In 2003, out of fear that authorities would soon discover the incest in their home, a husband and wife in Sharon, Connecticut claimed that their neighbor, seventeen-year-old Jeremy Barney, had beaten, tortured, raped, and sodomized all three of their children, as well as their family pets, over a period of several years. The parents alleged that Jeremy had tortured the children psychologically and physically — including bizarre, seemingly ritualistic attacks involving bondage, sexual prosthetics, and wine — in addition to more routine attacks with a baseball bat, knife, and shards of glass. Despite the extreme violence of the alleged assaults, the parents claimed to have been unaware of them because they occurred only when Jeremy was employed to babysit.
Perhaps unsurprisingly, the State’s forensic medical examinations of the children would later refute the parents’ claims — while corroborating non-violent incestuous molestation. Further interviews with the parents and children served only to contradict each other and the known facts.
By then, however, it was too late. Social services, law enforcement, and the State’s Attorney had already committed themselves to the family’s fabrications. As frequently happens in wrongful cases, the prosecution simply refused to admit they had gotten the case all wrong. Rather than jeopardize their careers, they chose instead to send a teenager to maximum-security prison for twenty years.
It so happens that Jeremy Barney is my sister’s only son. My only nephew.
It so happens, too, that Jeremy’s case and the Barbara Gibbons / Peter Reilly case of 1973 share remarkable similarities. In addition to unfolding exactly thirty years apart, each case was investigated by the same small police department, whose detectives would botch the job by focusing on one suspect while all actual evidence pointed elsewhere. In each case, the suspect was a gentle, skinny, bespectacled white male in his senior year at Housatonic Valley Regional High School, who would be interrogated and polygraphed and badgered relentlessly in the absence of a so much as a friendly adult, let alone an attorney. And with no money to mount a proper defense, each kid would soon find himself wrongfully convicted in Litchfield Superior Court.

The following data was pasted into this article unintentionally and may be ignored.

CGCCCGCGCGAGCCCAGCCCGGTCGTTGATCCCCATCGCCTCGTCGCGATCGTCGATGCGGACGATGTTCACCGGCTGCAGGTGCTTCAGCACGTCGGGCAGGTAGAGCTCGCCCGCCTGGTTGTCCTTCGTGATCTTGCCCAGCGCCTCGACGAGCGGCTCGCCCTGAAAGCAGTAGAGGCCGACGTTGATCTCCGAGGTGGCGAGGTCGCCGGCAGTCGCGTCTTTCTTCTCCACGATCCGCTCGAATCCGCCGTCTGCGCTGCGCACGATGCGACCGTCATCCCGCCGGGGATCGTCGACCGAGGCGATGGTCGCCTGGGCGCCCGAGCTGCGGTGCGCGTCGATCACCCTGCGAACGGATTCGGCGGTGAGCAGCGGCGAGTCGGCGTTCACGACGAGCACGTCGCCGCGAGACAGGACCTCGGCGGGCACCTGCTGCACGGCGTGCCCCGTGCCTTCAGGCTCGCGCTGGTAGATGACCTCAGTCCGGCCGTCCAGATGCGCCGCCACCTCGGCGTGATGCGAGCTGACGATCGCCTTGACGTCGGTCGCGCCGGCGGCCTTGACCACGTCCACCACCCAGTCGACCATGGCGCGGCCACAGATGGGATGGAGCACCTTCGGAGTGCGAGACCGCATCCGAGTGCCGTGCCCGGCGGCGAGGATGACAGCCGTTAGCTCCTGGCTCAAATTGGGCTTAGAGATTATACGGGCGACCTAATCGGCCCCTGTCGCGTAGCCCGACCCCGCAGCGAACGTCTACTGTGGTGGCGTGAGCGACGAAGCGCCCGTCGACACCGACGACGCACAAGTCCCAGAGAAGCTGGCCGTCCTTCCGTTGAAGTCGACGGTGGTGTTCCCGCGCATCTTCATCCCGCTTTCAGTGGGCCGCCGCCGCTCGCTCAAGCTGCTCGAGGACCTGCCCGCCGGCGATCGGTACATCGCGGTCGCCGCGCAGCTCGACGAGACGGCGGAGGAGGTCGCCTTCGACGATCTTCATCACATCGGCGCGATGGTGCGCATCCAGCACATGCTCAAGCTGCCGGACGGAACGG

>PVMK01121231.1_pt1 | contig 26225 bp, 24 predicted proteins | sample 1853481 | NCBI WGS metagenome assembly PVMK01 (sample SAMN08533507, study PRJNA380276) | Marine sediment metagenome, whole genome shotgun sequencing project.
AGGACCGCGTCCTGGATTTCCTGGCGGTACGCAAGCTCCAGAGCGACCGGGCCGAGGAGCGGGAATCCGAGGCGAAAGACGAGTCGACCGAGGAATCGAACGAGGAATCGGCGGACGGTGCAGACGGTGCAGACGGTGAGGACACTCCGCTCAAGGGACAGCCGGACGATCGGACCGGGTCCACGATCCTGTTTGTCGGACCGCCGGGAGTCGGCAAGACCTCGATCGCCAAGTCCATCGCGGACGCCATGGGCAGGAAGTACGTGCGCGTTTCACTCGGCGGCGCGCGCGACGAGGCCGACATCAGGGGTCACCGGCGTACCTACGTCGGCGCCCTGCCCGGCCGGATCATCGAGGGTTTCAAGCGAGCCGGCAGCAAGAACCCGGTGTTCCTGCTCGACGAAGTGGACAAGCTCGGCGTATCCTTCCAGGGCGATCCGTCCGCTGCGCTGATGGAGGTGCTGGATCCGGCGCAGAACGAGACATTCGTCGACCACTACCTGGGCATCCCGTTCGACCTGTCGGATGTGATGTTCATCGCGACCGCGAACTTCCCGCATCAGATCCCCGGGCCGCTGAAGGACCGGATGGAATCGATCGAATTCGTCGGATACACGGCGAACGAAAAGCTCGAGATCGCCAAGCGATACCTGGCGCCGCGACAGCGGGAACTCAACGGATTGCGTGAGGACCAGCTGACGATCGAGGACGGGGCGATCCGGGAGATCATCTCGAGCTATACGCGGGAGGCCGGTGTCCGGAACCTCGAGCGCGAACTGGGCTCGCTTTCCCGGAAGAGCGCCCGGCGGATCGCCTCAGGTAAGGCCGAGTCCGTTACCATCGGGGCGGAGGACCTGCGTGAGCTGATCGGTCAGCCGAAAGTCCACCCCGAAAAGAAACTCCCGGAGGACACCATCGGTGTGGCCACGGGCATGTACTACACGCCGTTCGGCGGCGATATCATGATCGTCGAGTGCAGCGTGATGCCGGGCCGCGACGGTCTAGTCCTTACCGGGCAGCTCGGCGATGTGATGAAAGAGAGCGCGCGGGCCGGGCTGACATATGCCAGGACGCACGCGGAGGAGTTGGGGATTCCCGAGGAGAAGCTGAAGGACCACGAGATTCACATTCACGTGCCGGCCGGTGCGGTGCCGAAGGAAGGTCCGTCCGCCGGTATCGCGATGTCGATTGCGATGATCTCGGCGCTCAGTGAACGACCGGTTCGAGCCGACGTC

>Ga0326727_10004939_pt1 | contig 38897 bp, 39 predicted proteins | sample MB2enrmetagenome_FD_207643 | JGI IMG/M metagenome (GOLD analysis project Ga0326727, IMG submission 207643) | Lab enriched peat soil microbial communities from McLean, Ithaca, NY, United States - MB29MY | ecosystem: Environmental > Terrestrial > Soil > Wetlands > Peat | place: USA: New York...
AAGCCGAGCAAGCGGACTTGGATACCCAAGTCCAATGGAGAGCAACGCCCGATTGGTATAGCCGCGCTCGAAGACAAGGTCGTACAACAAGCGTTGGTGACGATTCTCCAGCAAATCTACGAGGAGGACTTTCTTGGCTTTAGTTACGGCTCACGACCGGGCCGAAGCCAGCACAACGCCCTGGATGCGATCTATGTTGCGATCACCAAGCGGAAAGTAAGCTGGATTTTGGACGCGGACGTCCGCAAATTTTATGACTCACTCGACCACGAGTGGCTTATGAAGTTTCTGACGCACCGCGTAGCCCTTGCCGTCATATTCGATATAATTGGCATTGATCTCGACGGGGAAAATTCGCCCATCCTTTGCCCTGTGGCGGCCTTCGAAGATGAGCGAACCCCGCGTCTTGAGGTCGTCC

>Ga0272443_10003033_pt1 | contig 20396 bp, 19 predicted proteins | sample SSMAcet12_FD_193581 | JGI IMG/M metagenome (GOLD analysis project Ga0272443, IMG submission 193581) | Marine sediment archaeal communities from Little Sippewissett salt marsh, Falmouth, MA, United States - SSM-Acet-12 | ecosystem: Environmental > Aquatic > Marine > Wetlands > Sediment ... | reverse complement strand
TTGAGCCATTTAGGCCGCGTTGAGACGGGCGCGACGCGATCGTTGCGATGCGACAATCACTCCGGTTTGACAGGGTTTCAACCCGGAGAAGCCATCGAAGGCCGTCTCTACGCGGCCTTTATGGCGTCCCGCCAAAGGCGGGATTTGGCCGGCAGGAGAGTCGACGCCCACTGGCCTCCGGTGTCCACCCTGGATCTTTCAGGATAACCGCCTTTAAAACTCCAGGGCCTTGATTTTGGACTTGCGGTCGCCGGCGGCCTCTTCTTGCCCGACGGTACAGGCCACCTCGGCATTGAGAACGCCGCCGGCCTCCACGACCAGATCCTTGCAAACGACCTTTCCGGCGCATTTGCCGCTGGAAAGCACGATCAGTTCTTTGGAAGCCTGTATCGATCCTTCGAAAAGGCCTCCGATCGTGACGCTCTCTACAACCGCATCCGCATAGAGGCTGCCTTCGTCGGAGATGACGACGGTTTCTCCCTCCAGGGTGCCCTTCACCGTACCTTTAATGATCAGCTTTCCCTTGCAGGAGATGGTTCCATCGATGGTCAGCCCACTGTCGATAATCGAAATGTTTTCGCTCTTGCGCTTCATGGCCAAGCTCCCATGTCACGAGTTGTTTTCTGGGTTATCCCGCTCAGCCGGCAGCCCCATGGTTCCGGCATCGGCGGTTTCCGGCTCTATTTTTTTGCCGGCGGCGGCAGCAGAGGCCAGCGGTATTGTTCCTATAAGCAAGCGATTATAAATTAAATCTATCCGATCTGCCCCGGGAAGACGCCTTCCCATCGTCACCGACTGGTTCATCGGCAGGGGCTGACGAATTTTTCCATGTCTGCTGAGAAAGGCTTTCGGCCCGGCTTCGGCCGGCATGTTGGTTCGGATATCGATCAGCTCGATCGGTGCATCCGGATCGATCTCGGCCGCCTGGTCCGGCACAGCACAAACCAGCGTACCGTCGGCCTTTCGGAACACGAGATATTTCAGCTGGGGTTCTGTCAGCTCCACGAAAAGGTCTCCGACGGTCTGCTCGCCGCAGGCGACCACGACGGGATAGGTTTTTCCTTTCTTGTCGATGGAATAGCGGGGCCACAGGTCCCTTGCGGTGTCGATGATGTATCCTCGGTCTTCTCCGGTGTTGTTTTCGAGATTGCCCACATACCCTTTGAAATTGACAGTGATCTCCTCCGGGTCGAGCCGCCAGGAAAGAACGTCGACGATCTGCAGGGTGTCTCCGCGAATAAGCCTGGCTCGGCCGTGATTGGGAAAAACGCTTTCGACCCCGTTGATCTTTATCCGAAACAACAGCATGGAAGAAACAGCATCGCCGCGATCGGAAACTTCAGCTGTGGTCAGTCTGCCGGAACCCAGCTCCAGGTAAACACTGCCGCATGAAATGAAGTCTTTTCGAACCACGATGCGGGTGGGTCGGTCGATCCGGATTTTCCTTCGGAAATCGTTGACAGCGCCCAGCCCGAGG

And in each case, most importantly, the prosecution committed gross misconduct, withholding exculpatory evidence and sacrificing the health and futures of other people — teens and children, specifically, to say nothing of justice for a murdered woman — for no reason other than protecting their own careers.
To this day, in fact — despite Peter Reilly’s exoneration by the same judge who’d convicted him, the only authority involved to admit a “grave injustice” — the official stance of the Connecticut State Police is that they caught the right
man kid in 1973. For almost fifty years now, they have refused to admit they got everything wrong. To think that they would ever admit wrongdoing in a case so “recent” as Jeremy Barney’s 2005 conviction — well, it’s simply inconceivable.